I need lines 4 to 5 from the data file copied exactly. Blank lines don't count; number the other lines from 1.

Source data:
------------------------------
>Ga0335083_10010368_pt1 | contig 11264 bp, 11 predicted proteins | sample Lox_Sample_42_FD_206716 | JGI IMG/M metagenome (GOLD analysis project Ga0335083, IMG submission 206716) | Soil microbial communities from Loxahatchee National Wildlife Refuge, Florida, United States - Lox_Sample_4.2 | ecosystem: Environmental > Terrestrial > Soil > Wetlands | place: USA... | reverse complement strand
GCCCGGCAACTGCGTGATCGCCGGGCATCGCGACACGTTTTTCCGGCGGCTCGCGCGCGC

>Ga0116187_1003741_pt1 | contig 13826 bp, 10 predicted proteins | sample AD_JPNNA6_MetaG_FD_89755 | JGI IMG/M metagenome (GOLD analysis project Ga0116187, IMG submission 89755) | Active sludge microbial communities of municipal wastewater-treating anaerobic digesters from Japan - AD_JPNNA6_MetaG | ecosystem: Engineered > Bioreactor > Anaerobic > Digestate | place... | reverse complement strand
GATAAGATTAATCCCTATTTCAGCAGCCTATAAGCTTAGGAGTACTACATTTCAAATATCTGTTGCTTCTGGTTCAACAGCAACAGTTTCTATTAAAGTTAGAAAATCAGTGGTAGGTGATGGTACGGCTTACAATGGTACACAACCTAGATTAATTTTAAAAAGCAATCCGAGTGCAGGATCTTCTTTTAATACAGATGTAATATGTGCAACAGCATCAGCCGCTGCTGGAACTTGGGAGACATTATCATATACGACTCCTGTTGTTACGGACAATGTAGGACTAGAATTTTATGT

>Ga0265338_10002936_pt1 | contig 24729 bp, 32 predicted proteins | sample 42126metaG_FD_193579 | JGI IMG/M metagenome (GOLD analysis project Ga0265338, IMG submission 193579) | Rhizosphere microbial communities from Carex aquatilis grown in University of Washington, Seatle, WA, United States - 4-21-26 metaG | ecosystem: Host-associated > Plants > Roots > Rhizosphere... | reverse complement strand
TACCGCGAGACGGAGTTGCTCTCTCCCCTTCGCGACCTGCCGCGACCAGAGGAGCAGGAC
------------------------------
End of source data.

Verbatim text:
GATAAGATTAATCCCTATTTCAGCAGCCTATAAGCTTAGGAGTACTACATTTCAAATATCTGTTGCTTCTGGTTCAACAGCAACAGTTTCTATTAAAGTTAGAAAATCAGTGGTAGGTGATGGTACGGCTTACAATGGTACACAACCTAGATTAATTTTAAAAAGCAATCCGAGTGCAGGATCTTCTTTTAATACAGATGTAATATGTGCAACAGCATCAGCCGCTGCTGGAACTTGGGAGACATTATCATATACGACTCCTGTTGTTACGGACAATGTAGGACTAGAATTTTATGT

>Ga0265338_10002936_pt1 | contig 24729 bp, 32 predicted proteins | sample 42126metaG_FD_193579 | JGI IMG/M metagenome (GOLD analysis project Ga0265338, IMG submission 193579) | Rhizosphere microbial communities from Carex aquatilis grown in University of Washington, Seatle, WA, United States - 4-21-26 metaG | ecosystem: Host-associated > Plants > Roots > Rhizosphere... | reverse complement strand